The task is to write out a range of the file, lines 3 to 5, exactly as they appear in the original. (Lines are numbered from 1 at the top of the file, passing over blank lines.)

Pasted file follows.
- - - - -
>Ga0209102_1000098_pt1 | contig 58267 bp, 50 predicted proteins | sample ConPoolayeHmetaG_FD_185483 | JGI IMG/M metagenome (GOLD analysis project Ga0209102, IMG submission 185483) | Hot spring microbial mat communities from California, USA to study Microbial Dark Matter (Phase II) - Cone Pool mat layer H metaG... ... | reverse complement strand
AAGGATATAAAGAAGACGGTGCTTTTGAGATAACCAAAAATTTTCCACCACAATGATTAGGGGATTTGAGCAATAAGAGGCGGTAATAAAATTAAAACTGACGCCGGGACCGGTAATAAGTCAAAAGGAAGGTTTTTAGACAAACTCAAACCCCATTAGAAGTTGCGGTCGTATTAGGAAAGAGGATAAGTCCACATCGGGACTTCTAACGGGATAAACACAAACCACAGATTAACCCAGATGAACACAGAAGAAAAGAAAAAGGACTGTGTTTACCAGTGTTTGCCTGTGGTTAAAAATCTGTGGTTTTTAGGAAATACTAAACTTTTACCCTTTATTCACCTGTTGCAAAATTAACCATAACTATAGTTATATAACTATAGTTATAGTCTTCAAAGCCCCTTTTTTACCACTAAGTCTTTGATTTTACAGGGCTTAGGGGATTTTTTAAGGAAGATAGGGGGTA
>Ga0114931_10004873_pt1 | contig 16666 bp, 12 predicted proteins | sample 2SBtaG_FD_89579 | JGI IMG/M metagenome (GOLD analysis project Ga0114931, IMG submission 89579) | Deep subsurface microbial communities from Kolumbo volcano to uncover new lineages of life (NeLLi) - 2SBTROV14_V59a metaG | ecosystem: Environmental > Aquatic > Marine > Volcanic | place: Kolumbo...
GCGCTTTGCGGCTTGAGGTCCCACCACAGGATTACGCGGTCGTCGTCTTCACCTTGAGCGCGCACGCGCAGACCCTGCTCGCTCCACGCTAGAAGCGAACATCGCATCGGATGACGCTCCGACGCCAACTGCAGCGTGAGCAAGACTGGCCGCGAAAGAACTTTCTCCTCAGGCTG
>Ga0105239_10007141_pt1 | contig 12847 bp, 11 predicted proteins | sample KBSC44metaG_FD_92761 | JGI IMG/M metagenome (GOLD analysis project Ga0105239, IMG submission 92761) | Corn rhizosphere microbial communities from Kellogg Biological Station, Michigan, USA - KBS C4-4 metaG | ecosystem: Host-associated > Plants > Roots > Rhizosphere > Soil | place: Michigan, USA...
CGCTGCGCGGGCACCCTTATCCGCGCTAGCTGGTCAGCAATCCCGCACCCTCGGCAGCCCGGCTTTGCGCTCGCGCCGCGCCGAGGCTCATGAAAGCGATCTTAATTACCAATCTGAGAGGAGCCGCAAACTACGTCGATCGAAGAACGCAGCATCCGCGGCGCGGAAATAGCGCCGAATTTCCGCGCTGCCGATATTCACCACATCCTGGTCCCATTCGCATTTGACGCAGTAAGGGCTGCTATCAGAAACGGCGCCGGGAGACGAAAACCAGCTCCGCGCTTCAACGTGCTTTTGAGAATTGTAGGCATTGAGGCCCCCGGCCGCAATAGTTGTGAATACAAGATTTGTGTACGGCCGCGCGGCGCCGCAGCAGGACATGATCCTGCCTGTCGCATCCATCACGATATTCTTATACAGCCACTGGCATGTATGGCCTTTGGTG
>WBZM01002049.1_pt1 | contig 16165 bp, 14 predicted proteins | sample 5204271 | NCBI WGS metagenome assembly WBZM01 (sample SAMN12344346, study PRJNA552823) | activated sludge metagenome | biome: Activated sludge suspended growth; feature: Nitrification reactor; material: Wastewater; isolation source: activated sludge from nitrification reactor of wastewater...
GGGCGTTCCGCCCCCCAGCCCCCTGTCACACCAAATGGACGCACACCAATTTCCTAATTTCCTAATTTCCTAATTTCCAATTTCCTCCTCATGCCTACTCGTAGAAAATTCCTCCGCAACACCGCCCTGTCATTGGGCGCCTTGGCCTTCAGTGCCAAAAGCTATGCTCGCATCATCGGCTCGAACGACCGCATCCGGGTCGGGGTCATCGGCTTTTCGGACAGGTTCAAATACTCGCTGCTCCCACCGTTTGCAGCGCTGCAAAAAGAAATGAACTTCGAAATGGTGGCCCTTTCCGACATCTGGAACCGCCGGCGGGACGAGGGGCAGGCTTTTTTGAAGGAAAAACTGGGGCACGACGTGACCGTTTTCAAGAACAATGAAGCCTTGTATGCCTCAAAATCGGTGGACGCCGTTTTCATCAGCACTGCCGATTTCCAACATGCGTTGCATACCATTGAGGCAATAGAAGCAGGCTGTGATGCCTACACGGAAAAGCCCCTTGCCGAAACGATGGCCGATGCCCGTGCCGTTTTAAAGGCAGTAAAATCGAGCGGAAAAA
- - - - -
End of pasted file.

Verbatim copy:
>Ga0114931_10004873_pt1 | contig 16666 bp, 12 predicted proteins | sample 2SBtaG_FD_89579 | JGI IMG/M metagenome (GOLD analysis project Ga0114931, IMG submission 89579) | Deep subsurface microbial communities from Kolumbo volcano to uncover new lineages of life (NeLLi) - 2SBTROV14_V59a metaG | ecosystem: Environmental > Aquatic > Marine > Volcanic | place: Kolumbo...
GCGCTTTGCGGCTTGAGGTCCCACCACAGGATTACGCGGTCGTCGTCTTCACCTTGAGCGCGCACGCGCAGACCCTGCTCGCTCCACGCTAGAAGCGAACATCGCATCGGATGACGCTCCGACGCCAACTGCAGCGTGAGCAAGACTGGCCGCGAAAGAACTTTCTCCTCAGGCTG
>Ga0105239_10007141_pt1 | contig 12847 bp, 11 predicted proteins | sample KBSC44metaG_FD_92761 | JGI IMG/M metagenome (GOLD analysis project Ga0105239, IMG submission 92761) | Corn rhizosphere microbial communities from Kellogg Biological Station, Michigan, USA - KBS C4-4 metaG | ecosystem: Host-associated > Plants > Roots > Rhizosphere > Soil | place: Michigan, USA...